Budgets and Money

What Is Compound Interest?

Compound interest can seem complicated, but simply put it is money that grows from interest on your interest enabling your savings to grow. 

Compounding Interest and Why it Matters

Someone once asked Albert Einstein, the famed physicist of the 20th century what the most powerful force in the universe is. Without missing a beat, he promptly responded, “compound interest.”


This endorsement coming from one of the greatest minds in history is well-deserved. Compound interest can help your money to grow over time, and it is the reason why so many people put their savings in interest-bearing investments that can provide compound rates of return. 


A goal of most financial plans is to grow your savings for things like a new home, college, retirement and emergency needs. We would all like to watch our savings grow, right? And while every little increase is a welcomed sight, the bigger the better! This is where compound interest comes in and how it can help maximize your savings.


When you make a deposit in a savings account, it begins earning interest. That interest continues to build, earning more interest on top of what you have already earned. Simply put, compound interest amounts to interest payments on your existing balance and prior interest payments.


How Compound Interest Works

The principle of compounding interest is very simple. But to understand how it works, first we must look at the concept of simple interest. 


Simple interest pays you the rate of interest that is promised, but it is only paid on the principal that you invest. For example, if you put  $1,000 in an investment that pays simple interest, then you will earn $50 each year from that investment. But that is all you will get.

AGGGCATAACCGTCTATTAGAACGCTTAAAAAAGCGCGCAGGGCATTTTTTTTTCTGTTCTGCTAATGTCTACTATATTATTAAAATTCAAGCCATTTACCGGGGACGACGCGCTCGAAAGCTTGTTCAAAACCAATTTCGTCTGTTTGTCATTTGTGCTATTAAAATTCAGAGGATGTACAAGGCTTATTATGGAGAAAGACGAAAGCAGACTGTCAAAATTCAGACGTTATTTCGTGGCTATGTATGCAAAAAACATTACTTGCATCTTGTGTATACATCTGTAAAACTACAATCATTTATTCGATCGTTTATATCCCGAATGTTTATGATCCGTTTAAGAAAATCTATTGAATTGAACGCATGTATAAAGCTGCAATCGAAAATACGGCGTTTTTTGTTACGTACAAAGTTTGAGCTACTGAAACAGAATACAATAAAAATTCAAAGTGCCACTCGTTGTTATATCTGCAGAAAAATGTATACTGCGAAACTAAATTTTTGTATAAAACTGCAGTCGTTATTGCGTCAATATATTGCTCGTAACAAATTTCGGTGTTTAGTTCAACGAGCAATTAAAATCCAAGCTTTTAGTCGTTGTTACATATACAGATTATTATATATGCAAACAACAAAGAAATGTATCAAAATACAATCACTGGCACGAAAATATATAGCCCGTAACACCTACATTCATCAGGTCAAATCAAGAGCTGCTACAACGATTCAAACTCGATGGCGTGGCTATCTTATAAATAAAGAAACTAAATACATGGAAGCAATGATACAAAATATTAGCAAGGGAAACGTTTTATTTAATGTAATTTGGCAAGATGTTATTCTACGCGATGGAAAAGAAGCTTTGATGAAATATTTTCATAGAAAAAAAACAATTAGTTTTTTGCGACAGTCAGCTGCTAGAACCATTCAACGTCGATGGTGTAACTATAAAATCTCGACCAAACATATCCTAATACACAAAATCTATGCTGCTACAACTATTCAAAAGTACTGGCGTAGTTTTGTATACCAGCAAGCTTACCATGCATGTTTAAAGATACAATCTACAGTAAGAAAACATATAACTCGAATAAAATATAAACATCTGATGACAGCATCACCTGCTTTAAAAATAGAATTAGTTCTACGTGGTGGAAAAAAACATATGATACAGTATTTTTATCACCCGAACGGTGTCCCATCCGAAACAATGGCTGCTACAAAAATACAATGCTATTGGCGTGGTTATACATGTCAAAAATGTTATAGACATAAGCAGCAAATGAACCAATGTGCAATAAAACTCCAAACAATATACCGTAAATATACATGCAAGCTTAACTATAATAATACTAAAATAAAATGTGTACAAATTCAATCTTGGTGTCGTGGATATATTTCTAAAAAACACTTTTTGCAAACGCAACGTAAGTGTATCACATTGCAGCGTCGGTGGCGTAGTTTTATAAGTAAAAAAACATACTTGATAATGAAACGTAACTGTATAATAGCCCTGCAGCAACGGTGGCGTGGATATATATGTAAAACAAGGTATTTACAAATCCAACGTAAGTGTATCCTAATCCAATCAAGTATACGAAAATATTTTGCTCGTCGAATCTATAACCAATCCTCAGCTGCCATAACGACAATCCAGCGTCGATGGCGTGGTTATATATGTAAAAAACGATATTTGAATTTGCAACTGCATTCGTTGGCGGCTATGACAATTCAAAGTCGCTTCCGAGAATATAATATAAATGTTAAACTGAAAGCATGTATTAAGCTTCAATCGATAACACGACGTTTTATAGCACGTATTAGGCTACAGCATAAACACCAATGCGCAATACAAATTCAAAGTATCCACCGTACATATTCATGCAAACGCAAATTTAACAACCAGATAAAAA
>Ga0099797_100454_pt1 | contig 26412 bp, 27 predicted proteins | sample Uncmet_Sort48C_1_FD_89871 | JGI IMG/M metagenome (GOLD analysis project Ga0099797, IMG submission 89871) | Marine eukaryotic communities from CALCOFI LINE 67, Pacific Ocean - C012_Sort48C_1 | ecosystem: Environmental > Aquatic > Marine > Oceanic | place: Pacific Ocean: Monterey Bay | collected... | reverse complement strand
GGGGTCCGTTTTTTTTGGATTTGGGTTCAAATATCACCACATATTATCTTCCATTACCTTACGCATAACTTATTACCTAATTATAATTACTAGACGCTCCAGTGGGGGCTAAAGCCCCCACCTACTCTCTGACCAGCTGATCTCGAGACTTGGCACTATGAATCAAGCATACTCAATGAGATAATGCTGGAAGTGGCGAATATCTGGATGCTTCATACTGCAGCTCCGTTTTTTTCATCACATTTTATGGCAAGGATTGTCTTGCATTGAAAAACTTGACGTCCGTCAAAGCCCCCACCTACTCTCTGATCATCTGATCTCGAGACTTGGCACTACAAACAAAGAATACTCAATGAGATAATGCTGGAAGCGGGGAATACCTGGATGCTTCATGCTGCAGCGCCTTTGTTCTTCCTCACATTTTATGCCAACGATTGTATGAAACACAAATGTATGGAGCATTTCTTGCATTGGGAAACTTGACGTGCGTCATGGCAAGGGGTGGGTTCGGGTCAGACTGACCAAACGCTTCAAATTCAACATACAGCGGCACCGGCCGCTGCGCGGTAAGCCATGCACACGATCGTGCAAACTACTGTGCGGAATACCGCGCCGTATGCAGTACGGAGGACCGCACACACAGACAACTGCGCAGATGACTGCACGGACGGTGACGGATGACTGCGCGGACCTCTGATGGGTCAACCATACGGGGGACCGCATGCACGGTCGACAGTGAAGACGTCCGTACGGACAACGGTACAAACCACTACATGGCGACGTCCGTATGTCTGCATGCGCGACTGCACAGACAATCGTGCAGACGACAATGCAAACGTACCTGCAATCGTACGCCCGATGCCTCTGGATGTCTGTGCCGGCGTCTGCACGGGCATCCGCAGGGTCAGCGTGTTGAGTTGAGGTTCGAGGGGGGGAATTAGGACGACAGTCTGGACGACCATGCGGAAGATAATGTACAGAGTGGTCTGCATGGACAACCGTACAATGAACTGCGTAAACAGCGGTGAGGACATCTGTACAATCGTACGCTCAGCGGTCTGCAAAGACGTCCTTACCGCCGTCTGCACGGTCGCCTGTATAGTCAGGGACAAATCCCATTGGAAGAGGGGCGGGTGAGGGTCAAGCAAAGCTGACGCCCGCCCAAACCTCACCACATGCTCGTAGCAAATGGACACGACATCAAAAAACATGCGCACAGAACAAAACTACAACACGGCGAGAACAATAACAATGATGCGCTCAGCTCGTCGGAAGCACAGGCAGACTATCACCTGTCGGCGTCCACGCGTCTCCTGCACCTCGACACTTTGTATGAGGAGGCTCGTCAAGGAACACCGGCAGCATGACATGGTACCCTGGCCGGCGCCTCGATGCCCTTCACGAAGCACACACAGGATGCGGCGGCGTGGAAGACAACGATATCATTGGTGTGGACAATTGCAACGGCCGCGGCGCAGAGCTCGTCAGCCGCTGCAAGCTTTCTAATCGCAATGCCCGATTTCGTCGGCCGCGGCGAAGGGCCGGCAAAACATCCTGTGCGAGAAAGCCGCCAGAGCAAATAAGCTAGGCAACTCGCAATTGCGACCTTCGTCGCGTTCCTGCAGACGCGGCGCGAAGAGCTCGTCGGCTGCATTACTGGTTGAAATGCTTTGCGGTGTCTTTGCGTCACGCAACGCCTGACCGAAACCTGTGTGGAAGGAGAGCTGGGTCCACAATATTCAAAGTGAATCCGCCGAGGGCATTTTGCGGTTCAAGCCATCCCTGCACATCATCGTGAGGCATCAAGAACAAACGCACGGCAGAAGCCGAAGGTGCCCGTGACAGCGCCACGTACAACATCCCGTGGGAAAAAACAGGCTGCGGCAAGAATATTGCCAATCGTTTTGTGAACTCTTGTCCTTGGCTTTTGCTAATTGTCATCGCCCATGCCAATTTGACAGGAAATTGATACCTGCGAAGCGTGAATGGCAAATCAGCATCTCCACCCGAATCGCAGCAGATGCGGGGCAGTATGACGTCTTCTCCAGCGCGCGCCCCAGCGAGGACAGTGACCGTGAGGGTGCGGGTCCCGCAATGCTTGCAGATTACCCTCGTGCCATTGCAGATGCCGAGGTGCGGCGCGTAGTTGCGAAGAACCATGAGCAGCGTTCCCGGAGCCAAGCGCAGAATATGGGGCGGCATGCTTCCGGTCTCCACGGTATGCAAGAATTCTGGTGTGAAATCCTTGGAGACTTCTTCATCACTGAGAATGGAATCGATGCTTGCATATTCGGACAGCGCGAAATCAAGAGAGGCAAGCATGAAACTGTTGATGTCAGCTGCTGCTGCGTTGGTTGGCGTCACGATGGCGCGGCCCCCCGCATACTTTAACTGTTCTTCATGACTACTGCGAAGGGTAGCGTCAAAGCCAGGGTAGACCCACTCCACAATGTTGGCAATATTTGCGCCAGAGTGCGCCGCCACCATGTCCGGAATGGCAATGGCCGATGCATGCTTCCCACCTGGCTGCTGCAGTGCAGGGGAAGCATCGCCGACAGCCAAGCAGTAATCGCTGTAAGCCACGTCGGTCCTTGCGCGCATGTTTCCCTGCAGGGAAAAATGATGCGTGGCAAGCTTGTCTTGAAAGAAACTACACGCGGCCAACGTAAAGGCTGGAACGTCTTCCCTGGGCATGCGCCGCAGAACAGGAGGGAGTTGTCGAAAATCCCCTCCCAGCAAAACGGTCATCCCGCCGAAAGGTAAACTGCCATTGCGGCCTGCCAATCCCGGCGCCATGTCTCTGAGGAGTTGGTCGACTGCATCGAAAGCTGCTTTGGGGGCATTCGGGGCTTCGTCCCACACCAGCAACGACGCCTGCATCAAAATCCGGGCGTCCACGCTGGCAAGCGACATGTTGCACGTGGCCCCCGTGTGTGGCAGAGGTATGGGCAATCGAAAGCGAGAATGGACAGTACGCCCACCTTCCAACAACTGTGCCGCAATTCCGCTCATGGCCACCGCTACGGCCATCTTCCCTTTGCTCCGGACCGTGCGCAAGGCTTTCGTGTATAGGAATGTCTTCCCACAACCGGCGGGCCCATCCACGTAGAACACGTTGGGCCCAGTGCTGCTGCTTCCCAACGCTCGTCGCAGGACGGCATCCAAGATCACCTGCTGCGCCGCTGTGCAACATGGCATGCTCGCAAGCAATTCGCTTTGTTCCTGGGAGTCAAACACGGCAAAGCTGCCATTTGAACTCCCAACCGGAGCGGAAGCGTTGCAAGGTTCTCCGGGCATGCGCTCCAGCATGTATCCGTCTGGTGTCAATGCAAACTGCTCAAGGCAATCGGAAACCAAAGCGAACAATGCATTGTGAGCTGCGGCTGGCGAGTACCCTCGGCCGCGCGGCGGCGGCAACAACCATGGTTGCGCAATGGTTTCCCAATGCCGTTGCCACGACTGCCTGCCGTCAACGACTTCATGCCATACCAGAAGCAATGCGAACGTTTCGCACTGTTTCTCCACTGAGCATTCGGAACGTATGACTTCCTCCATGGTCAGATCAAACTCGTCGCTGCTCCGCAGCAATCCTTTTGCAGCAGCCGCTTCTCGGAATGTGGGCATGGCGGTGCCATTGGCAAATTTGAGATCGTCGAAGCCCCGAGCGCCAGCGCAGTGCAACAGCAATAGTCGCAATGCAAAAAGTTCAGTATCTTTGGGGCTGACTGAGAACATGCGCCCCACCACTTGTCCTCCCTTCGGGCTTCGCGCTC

With compounding interest, you also earn interest on the interest that you earn, not just the principal. 


For example, if you have $1,000 to invest, and you put it in an investment that pays 5 percent  per year compounded, then you will have $1,050 at the end of one year. The next year, you will earn 5 percent  on that $1,050 instead of just $1,000. 


Five percent of $1,050 comes to $52.50. You will therefore earn $2.50 more in interest, because you are also earning interest on the $50 of interest that you earned the year before. And the next year, you will earn 5 percent on $1,102.50, which comes to $55.13. This time you earn $5.13 more than you would if your investment was paying simple interest. When banks advertise a given rate of interest for their CDs or savings accounts, it is often a compound rate of interest. 


The effects of compound interest are seen most clearly over long periods of time. Here is another illustration that shows the difference between simple and compound interest. We start here with two investments of $10,000. One of these amounts earns simple interest while the other one earns compounding interest. The following chart shows how much more you will earn when the annual interest compounds. 


Simple Interest
Initial Amount $10,000 TOTAL
Interest Earned at 8% $800 $10,800
$800 $11,600
$800 $12,400
$800 $13,200
$800 $14,000
Compounding Interest
Initial Amount $10,000 TOTAL
Interest Earned at 8% $800 $10,800
$864 $11,664
$933.12 $933.12
$1,007.77 $13,604.89
$1,088.39 $14,693.28

After just five years, you have almost $700 more from compounding than you do with simple interest. This is a very important principle to understand when you invest. 


That may not seem like a lot of money, but think of the benefits of compound interest in the long term. Remember, just as soon as you make a deposit to a savings account, the magic of compound interest could begin to grow your savings at a steady rate over time. 

 

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